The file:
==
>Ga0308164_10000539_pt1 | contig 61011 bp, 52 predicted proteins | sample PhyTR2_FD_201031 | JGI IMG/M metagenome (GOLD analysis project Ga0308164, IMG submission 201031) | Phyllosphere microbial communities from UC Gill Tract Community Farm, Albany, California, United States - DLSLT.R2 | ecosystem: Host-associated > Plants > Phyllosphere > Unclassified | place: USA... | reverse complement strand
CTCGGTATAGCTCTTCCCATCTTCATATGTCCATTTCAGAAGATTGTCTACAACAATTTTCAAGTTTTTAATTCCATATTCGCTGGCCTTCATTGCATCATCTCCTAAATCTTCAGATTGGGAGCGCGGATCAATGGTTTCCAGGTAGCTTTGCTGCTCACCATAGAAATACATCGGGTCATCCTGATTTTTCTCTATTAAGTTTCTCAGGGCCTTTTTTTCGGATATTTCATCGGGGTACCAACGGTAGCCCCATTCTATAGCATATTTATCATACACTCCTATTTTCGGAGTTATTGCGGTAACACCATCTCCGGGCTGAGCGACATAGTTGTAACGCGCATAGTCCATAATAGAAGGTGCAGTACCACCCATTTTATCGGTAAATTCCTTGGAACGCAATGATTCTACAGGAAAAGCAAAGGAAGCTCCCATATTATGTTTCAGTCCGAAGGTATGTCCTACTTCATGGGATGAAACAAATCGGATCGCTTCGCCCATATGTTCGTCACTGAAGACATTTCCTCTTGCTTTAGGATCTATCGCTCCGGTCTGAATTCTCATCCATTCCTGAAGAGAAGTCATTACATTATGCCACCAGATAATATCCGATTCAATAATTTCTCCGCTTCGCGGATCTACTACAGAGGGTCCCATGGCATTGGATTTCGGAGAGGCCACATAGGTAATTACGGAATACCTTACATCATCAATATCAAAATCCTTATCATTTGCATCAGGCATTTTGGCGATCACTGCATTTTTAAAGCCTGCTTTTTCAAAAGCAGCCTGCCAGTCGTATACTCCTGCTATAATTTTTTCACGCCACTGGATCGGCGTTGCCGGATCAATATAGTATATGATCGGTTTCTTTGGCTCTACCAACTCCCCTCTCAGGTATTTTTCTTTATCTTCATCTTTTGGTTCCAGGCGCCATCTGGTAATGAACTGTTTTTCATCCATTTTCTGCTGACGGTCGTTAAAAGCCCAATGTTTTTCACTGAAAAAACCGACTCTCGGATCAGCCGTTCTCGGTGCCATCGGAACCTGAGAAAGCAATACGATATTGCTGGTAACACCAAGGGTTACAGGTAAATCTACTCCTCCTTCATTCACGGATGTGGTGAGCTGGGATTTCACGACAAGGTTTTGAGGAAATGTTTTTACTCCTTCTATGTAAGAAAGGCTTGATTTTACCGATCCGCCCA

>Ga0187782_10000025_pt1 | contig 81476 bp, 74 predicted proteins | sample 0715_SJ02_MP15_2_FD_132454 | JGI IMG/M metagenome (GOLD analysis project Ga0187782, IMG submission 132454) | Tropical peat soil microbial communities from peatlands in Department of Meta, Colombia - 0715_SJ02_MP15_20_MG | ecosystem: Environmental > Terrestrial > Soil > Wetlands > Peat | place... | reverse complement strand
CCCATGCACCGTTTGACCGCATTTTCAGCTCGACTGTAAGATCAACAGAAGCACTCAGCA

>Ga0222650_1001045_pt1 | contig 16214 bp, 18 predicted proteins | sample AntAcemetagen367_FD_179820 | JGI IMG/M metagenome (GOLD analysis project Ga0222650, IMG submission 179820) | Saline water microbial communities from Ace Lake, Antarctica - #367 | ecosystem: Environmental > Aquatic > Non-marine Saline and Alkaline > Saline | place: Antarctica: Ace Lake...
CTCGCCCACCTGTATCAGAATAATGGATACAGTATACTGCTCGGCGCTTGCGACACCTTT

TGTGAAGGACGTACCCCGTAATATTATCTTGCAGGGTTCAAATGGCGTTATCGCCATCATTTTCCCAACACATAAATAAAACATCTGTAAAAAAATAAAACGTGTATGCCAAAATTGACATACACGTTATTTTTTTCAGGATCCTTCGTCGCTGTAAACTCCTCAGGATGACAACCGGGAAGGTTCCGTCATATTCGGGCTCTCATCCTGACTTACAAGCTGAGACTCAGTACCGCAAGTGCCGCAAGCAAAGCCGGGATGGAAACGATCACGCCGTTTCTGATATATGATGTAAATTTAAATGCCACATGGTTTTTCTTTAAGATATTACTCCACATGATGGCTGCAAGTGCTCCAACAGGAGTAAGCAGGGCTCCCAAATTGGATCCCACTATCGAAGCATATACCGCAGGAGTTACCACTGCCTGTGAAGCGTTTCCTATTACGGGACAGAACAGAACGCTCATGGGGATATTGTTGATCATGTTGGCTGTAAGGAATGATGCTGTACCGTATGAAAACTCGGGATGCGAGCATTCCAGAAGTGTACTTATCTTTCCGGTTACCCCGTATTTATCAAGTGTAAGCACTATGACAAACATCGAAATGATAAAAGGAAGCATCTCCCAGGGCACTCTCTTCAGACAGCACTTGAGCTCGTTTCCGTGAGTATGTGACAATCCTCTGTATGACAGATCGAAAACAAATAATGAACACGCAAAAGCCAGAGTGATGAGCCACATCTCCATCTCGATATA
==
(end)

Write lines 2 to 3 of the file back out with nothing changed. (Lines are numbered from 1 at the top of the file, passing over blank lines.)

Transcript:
CTCGGTATAGCTCTTCCCATCTTCATATGTCCATTTCAGAAGATTGTCTACAACAATTTTCAAGTTTTTAATTCCATATTCGCTGGCCTTCATTGCATCATCTCCTAAATCTTCAGATTGGGAGCGCGGATCAATGGTTTCCAGGTAGCTTTGCTGCTCACCATAGAAATACATCGGGTCATCCTGATTTTTCTCTATTAAGTTTCTCAGGGCCTTTTTTTCGGATATTTCATCGGGGTACCAACGGTAGCCCCATTCTATAGCATATTTATCATACACTCCTATTTTCGGAGTTATTGCGGTAACACCATCTCCGGGCTGAGCGACATAGTTGTAACGCGCATAGTCCATAATAGAAGGTGCAGTACCACCCATTTTATCGGTAAATTCCTTGGAACGCAATGATTCTACAGGAAAAGCAAAGGAAGCTCCCATATTATGTTTCAGTCCGAAGGTATGTCCTACTTCATGGGATGAAACAAATCGGATCGCTTCGCCCATATGTTCGTCACTGAAGACATTTCCTCTTGCTTTAGGATCTATCGCTCCGGTCTGAATTCTCATCCATTCCTGAAGAGAAGTCATTACATTATGCCACCAGATAATATCCGATTCAATAATTTCTCCGCTTCGCGGATCTACTACAGAGGGTCCCATGGCATTGGATTTCGGAGAGGCCACATAGGTAATTACGGAATACCTTACATCATCAATATCAAAATCCTTATCATTTGCATCAGGCATTTTGGCGATCACTGCATTTTTAAAGCCTGCTTTTTCAAAAGCAGCCTGCCAGTCGTATACTCCTGCTATAATTTTTTCACGCCACTGGATCGGCGTTGCCGGATCAATATAGTATATGATCGGTTTCTTTGGCTCTACCAACTCCCCTCTCAGGTATTTTTCTTTATCTTCATCTTTTGGTTCCAGGCGCCATCTGGTAATGAACTGTTTTTCATCCATTTTCTGCTGACGGTCGTTAAAAGCCCAATGTTTTTCACTGAAAAAACCGACTCTCGGATCAGCCGTTCTCGGTGCCATCGGAACCTGAGAAAGCAATACGATATTGCTGGTAACACCAAGGGTTACAGGTAAATCTACTCCTCCTTCATTCACGGATGTGGTGAGCTGGGATTTCACGACAAGGTTTTGAGGAAATGTTTTTACTCCTTCTATGTAAGAAAGGCTTGATTTTACCGATCCGCCCA

>Ga0187782_10000025_pt1 | contig 81476 bp, 74 predicted proteins | sample 0715_SJ02_MP15_2_FD_132454 | JGI IMG/M metagenome (GOLD analysis project Ga0187782, IMG submission 132454) | Tropical peat soil microbial communities from peatlands in Department of Meta, Colombia - 0715_SJ02_MP15_20_MG | ecosystem: Environmental > Terrestrial > Soil > Wetlands > Peat | place... | reverse complement strand